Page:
Submitted by Paula Lillard Preschlack
When you hear the expression “going out” you may think of dating, but at Forest Bluff the words are used quite literally to mean, “going out” of the building. A “going out” is an educational excursion that one to five Elementary students may organize as an extension of their classroom research. The students decide that they want to get information beyond what they have found in books. They speak with their teacher about their idea, look through our Rolodex of resources (ranging from Chicago’s museums to local specialists), and then plan all details of the experience. They make calls to secure a driving chaperone from the list of volunteer parents, study a road map to determine the location and directions for their driver, get permission forms signed by their teacher, their parents and the Head of School, and then write down a list of questions that they hope to find answers to on their “going out.”
I’ll share an example of this process: During a three-week period three boys in my classroom, ages seven and eight, enthusiastically studied rocks and minerals. Between math presentations and other work, they gathered research from books and wrote pages and pages of information they found interesting. “Did you know there is gold inside human bodies?” “How did it get there?” “Diamonds are the hardest gems.” “Guys! Tiny crystals are used in computers!”
I happened to find a rock for $4.00 in a store and thought of my little friends studying rocks and minerals. This rock supposedly had crystals inside it and could be easily broken open. I purchased and brought it in to school where the four of us wrapped it in tissue and struck it with a hammer. The first blow split the rock into two pieces. “Aww….” We simultaneously realized that we may have been fooled. “Let’s try with the bigger piece one more time!” one of the boys urged, and we hit it hard again. When I pulled back the tissue, we all gasped, “Crystals!” They immediately wanted to know more and asked if they could plan a “going out.”
These three boys were new to using the telephone so I realized they would need to write out what they would say when calling for a chaperone. They worked as a team, huddled over the phone, one holding the receiver to his ear, another urgently whispering suggestions, and the third holding the “script” up to be read. I listened in the hallway as the first one brave enough to be the speaker read off the paper in a monotone voice, “Hi, this is Gerry Smale. I’m calling from Forest Bluff School, and we were wondering if you can drive us to Dave’s Down to Earth Rock Shop in Evanston next Friday. If you can please call us back…thank you.”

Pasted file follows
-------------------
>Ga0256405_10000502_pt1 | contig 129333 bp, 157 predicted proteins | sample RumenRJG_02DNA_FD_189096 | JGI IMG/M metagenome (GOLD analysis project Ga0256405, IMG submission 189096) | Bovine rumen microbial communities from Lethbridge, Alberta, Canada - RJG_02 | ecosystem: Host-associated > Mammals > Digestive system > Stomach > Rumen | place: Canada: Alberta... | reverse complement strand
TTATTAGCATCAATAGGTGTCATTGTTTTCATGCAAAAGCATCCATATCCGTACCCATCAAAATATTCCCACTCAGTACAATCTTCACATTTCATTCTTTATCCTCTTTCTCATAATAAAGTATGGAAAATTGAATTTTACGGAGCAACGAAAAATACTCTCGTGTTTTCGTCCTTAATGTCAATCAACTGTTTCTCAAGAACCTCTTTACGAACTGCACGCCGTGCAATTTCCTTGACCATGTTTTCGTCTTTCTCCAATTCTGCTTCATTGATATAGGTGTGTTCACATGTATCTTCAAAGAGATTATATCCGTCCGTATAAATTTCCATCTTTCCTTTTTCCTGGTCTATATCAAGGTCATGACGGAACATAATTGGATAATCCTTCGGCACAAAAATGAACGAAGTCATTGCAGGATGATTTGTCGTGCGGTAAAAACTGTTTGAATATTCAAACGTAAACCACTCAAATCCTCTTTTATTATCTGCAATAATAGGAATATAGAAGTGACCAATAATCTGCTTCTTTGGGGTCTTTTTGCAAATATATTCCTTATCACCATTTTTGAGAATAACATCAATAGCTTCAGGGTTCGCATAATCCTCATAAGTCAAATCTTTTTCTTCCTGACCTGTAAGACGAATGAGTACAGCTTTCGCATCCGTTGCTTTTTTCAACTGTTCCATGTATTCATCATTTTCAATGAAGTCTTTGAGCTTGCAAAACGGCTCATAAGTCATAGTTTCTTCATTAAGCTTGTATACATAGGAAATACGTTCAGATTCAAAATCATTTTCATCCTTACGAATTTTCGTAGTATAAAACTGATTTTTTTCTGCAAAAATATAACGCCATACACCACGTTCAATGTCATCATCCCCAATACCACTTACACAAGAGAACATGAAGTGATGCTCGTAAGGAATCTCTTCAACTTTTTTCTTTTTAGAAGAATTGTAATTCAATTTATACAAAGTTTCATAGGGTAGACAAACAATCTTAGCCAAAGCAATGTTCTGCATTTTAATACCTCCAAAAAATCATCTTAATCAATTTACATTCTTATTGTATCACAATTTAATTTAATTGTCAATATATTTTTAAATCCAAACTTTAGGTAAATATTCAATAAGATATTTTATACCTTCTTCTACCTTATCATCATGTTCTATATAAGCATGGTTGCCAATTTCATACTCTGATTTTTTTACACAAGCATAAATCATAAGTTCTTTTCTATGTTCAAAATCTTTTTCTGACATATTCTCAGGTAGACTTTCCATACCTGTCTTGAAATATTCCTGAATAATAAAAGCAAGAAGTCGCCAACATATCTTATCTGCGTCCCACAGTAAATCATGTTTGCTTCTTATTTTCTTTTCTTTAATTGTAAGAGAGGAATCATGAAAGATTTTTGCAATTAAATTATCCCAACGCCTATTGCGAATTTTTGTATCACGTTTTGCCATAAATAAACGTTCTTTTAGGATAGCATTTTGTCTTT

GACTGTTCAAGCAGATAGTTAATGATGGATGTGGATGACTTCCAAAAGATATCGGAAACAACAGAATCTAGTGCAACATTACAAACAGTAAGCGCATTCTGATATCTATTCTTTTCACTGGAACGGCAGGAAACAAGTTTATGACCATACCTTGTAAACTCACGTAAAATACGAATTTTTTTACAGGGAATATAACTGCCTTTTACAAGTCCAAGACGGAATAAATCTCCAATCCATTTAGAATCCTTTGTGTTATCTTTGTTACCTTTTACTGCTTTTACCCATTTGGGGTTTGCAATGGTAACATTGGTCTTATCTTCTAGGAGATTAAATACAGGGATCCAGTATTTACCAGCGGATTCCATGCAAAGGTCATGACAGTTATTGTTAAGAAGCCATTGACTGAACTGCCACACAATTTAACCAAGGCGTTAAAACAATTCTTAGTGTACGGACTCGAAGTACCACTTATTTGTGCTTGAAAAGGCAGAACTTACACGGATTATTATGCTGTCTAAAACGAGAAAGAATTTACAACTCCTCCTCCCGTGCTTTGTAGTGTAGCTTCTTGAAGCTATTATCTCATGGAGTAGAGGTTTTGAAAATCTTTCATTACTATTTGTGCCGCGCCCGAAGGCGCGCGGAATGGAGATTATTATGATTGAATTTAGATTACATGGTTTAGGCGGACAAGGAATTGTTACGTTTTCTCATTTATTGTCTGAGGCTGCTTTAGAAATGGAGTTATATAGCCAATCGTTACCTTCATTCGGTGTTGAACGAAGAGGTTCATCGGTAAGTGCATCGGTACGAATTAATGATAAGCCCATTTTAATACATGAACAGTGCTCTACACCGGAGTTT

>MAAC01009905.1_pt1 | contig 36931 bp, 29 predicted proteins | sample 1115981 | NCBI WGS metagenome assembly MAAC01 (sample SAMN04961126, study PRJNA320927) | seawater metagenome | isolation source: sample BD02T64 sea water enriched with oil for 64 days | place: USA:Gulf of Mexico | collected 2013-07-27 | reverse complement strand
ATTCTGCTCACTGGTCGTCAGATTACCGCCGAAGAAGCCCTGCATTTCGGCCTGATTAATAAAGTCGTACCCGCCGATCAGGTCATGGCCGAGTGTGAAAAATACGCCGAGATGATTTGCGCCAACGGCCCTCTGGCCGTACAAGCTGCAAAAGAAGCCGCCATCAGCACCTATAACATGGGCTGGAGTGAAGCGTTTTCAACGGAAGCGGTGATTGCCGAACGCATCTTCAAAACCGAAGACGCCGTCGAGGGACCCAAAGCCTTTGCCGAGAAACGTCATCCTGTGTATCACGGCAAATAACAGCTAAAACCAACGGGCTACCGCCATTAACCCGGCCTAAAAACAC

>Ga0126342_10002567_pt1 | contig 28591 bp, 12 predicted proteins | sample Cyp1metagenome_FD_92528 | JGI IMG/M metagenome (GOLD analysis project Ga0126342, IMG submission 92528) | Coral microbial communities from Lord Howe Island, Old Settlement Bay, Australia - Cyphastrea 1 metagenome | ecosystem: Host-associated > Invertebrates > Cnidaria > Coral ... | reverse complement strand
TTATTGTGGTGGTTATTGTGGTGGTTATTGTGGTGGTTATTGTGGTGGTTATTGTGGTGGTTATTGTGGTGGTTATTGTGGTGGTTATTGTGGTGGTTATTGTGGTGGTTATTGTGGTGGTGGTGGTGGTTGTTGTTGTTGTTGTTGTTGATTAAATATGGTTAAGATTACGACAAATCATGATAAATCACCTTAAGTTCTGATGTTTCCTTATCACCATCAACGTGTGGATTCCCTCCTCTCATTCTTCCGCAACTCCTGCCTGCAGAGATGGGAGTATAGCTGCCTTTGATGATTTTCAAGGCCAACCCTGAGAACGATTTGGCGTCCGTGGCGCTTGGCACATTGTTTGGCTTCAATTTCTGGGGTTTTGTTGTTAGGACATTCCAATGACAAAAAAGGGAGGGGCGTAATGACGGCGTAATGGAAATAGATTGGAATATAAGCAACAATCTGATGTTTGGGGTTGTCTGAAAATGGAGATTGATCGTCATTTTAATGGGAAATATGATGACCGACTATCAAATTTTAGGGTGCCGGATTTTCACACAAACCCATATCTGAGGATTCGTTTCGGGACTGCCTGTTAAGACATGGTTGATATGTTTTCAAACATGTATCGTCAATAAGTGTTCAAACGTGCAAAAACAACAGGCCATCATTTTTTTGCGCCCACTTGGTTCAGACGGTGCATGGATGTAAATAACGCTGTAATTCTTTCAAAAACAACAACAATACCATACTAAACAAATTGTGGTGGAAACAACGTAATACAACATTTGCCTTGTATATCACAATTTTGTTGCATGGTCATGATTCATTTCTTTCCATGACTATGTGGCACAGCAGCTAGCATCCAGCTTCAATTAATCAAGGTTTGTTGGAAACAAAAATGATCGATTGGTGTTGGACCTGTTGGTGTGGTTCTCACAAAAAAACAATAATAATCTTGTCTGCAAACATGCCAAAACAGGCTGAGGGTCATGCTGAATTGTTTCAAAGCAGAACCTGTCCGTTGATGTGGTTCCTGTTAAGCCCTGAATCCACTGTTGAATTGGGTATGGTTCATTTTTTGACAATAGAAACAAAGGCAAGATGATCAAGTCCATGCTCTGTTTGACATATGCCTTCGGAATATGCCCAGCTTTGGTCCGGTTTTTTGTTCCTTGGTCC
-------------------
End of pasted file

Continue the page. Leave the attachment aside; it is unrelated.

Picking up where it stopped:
There was initial success: “Mrs. Preschlack! She said she can take us if she can get a babysitter! She said she’ll call us back tomorrow!” Then, there was the subsequent message that the parent was unable to do it. This is part of the learning process, and it inadvertently provides the students more chances to gain experience and confidence using the phone. By the sixth call they were pros, actually remembering to leave the callback number and having a real dialogue with the stranger on the line.
We worked on their lists of questions for the “going out,” which started out as, “How are crystals formed?” “Hey, wait a minute, you wrote about that!” “Right…let’s think of something you want to know that you couldn’t find the answer for.” The eighth and ninth questions read: “Are there minerals that are harmful to humans?” and “What makes a crystal’s color?”
The students went on their educational excursion a week later and returned to school flushed with increased appreciation for their subject. They learned many things from the store manager about rocks and minerals, but perhaps more importantly, they learned about the world “out there,” and gained some real experience with it.
Adults must acknowledge that not every Elementary child wants to go on a “going out.” Teachers give encouraging nudges, but we find that only when a child is ready to handle an educational excursion will they be inspired to go through the planning process. Certain children will “go out” very few times during their six years in the elementary, but it is imperative that doing so is through their own interest and self-motivation. Unlike the school field trips we may have experienced as children, these independently planned educational excursions have personal meaning to each child involved. They have a real purpose: to gather specific information and bring it back to integrate into their topic of study. Even when they don’t go perfectly, (just like life!) the students grow from the experiences. “Going out” is just one of the many ways that Montessori education provides a link to the greater world for our children.